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Fading Charles

Imagine if the top college recruit sat out the entirety of his first college season. But not because he was injured, or because he wasn't good enough, but just because he wasn't qualified to play, didn't have the grades. Imagine if Jadeveon Clowney, instead of racking up 8 sacks and an SEC freshman of the year campaign for South Carolina football last year, had to bring cups of Gatorade to Steve Spurrier, and tallboys of beer to Stephen Garcia. Imagine if Doc Rivers showed up to all those Duke games just to see Austin Rivers stuck in dress clothes on Coach K's bench (Still apparently a better use of time than watching your other, less talented, kids, right Doc?). If that happened today, it'd be a omnipresent story all season long, a constant sub-plot brought up in television broadcasts, on blogs, and on message boards. Remember how big a deal Enes Kanter was made into? Remember how big a deal Kyrie Irving was? Now, what if that player had stuck around a few more years and become a total stud in college and a top draft pick? We'd probably never forget that. But I forgot that about Charles Rogers. It's always seemed a little too easy for most people to forget about Charles Rogers.

So it wasn't all that surprising to me when ESPN awarded the best individual seasons of the past 50 years in the Big Ten and there was no C. Rogers on the list.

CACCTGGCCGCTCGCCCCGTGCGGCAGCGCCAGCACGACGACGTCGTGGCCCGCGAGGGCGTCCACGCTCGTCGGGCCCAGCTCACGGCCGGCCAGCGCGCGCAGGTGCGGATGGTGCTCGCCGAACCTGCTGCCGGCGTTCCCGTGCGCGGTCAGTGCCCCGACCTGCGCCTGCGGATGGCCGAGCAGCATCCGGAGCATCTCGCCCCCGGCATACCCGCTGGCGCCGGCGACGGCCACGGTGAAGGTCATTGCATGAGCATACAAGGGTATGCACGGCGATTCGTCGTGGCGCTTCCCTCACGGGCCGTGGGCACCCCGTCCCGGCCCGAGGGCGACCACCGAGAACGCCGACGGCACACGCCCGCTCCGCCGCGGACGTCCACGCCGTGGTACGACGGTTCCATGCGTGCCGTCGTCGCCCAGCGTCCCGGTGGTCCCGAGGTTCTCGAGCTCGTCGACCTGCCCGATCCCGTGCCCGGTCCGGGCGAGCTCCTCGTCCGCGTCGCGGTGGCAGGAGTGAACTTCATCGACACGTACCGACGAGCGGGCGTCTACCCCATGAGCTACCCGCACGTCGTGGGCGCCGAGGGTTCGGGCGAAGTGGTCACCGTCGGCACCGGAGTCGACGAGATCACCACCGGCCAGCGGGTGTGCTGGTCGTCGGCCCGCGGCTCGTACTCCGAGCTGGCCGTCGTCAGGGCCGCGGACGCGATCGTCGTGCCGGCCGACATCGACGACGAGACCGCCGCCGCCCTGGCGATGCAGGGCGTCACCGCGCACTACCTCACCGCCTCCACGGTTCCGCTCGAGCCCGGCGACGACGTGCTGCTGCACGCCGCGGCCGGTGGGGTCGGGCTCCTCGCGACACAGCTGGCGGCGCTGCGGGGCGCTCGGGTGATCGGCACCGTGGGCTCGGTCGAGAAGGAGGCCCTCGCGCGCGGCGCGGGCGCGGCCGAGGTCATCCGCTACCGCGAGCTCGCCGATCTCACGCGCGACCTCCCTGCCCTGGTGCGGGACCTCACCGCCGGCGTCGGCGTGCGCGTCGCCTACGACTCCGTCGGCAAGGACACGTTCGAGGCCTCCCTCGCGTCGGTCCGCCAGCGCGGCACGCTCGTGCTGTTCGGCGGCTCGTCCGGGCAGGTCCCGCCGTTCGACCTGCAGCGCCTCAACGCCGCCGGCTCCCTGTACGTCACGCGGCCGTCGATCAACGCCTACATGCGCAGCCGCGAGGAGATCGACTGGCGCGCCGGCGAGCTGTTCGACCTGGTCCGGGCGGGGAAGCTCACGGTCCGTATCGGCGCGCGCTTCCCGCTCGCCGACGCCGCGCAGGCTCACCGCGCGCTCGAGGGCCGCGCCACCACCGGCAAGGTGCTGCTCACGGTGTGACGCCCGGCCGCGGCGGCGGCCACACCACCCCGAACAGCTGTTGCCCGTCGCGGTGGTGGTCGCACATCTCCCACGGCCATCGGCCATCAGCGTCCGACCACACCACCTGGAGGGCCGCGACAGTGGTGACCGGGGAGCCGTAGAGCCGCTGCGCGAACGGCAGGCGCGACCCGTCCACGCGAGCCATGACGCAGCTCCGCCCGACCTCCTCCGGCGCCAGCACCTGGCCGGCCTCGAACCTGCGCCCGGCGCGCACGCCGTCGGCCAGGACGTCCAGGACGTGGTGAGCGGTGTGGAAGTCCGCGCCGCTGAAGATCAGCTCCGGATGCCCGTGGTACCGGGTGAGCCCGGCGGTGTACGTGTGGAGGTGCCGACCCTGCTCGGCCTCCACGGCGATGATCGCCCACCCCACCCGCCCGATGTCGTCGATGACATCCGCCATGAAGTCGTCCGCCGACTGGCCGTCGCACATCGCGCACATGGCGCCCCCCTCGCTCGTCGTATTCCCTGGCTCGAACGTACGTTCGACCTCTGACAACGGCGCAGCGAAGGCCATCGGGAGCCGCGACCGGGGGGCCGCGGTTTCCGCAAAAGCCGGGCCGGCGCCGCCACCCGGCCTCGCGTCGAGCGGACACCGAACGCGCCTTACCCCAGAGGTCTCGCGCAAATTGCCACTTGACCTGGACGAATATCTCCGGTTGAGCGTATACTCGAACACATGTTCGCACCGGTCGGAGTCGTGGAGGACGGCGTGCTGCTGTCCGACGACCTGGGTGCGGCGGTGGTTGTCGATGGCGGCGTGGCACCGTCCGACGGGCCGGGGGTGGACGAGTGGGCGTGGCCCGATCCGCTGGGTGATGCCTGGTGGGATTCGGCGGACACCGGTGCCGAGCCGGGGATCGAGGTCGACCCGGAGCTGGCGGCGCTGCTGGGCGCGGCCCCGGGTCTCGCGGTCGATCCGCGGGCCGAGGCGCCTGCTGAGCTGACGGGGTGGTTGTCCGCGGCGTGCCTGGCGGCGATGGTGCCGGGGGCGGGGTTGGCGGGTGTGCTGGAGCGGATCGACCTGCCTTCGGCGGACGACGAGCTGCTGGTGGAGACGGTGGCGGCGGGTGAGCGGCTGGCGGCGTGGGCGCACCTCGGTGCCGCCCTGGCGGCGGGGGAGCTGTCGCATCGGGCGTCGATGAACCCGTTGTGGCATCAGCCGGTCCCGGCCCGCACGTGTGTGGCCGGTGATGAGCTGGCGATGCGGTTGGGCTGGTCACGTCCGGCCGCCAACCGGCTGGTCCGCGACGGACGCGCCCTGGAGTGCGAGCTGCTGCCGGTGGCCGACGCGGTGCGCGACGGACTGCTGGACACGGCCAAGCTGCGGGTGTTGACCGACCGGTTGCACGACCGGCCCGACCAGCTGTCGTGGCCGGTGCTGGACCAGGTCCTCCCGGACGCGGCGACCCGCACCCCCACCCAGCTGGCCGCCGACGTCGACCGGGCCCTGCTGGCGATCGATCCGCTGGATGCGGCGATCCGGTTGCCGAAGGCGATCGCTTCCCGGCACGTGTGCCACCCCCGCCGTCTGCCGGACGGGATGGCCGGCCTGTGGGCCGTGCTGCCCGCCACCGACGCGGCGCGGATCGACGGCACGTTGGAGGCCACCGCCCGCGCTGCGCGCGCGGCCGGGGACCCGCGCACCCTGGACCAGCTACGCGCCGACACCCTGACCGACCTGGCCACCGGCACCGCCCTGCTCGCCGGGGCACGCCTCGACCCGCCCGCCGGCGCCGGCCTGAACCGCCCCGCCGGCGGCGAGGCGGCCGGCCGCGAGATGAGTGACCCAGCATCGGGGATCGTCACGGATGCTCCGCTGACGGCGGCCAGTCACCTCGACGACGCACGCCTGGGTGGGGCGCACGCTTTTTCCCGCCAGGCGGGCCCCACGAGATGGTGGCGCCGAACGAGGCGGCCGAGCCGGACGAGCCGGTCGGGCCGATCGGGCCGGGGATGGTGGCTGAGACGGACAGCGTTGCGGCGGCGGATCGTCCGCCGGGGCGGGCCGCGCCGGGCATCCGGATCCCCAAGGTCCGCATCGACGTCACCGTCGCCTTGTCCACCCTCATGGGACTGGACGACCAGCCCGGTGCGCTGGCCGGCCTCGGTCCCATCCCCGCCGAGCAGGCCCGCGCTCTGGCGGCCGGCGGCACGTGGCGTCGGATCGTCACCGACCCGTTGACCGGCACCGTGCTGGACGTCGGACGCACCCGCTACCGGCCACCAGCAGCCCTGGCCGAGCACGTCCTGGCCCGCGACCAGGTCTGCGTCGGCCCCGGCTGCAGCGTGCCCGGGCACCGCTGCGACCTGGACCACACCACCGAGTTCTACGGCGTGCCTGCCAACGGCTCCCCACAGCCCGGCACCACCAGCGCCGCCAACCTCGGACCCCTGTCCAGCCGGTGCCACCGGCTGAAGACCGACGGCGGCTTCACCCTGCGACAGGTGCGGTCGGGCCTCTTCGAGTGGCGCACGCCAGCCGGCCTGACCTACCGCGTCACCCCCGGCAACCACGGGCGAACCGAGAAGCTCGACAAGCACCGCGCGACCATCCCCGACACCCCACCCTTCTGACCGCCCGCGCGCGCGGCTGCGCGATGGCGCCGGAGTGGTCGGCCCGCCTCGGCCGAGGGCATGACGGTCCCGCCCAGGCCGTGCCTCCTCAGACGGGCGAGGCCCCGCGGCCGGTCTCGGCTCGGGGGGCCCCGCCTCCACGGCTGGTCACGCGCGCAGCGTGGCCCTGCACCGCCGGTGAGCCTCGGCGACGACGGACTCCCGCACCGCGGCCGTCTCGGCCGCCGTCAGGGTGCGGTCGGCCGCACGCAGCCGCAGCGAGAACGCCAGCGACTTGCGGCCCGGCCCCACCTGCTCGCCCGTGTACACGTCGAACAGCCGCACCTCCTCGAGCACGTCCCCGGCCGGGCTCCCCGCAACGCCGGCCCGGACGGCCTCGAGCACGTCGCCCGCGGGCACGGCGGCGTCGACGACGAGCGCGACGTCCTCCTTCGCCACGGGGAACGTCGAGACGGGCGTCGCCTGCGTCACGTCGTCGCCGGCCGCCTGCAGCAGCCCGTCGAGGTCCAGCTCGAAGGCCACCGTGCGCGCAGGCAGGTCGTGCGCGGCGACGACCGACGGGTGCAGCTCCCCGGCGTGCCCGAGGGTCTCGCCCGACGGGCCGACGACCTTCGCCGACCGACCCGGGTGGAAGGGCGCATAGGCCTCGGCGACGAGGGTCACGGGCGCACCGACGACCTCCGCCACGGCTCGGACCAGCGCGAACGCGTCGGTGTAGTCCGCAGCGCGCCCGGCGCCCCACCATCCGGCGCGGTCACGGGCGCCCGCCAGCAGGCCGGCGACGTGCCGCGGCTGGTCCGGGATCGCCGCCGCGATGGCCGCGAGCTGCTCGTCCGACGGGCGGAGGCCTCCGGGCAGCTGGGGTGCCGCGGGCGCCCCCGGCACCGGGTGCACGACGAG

MSU did have a representative:

Lorenzo White, RB, Michigan State, 1985: There are several work-horse efforts that could be included in this list, but none is more impressive than White's 1985 campaign. The Walter Camp Award winner set a Big Ten record with 419 carries and became the first Big Ten ball-carrier to eclipse 2,000 yards, piling up 2,066. He also ranks second in Big Ten Conference games in both rushing yards (1,470) and rushing average (183.7 yards per game).

But he's not the player that I would have gone with. Which is not, I want to be clear, a slight to Lorenzo White. Lorenzo White was a great college player. And he was many of the things Charles Rogers was not. Lorenzo was a four-year player, a steady, dependable, engine that powered MSU to its last Rose Bowl victory. He put up unprecedented numbers at the running back position. But since then, we've seen quite a few Big Ten players in White's workhorse running back mold: Montee Ball, Ron Dayne, Eddie George, Larry Johnson, Anthony Thompson are name checked in the article. In recent years, guys like Shonn Green, John Clay, Javon Ringer, and Mikel Leshoure have put up similar numbers with similar running styles. Lorenzo's big claim to fame is that outrageous number of carries (seriously, 419 in 12 games!) while keeping up a good YPC (4.9) instead of, you know, dying.